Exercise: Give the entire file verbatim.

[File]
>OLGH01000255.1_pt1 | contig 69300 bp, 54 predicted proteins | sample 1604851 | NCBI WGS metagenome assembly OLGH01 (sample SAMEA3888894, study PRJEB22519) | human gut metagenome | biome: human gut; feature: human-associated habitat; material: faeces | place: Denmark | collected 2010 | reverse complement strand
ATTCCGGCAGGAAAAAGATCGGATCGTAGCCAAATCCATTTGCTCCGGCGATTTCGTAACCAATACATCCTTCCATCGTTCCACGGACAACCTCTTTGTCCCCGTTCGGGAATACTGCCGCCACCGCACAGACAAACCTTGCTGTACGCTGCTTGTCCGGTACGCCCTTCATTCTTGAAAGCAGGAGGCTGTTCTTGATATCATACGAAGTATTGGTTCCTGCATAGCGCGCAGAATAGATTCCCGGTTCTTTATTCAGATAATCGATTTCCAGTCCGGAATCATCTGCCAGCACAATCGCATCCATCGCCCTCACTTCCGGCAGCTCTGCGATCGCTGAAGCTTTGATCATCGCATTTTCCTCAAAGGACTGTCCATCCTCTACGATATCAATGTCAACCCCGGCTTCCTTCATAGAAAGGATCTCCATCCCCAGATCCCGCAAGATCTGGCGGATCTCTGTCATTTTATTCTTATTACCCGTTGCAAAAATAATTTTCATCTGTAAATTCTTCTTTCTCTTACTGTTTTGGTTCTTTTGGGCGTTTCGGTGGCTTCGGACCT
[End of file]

>OLGH01000255.1_pt1 | contig 69300 bp, 54 predicted proteins | sample 1604851 | NCBI WGS metagenome assembly OLGH01 (sample SAMEA3888894, study PRJEB22519) | human gut metagenome | biome: human gut; feature: human-associated habitat; material: faeces | place: Denmark | collected 2010 | reverse complement strand
ATTCCGGCAGGAAAAAGATCGGATCGTAGCCAAATCCATTTGCTCCGGCGATTTCGTAACCAATACATCCTTCCATCGTTCCACGGACAACCTCTTTGTCCCCGTTCGGGAATACTGCCGCCACCGCACAGACAAACCTTGCTGTACGCTGCTTGTCCGGTACGCCCTTCATTCTTGAAAGCAGGAGGCTGTTCTTGATATCATACGAAGTATTGGTTCCTGCATAGCGCGCAGAATAGATTCCCGGTTCTTTATTCAGATAATCGATTTCCAGTCCGGAATCATCTGCCAGCACAATCGCATCCATCGCCCTCACTTCCGGCAGCTCTGCGATCGCTGAAGCTTTGATCATCGCATTTTCCTCAAAGGACTGTCCATCCTCTACGATATCAATGTCAACCCCGGCTTCCTTCATAGAAAGGATCTCCATCCCCAGATCCCGCAAGATCTGGCGGATCTCTGTCATTTTATTCTTATTACCCGTTGCAAAAATAATTTTCATCTGTAAATTCTTCTTTCTCTTACTGTTTTGGTTCTTTTGGGCGTTTCGGTGGCTTCGGACCT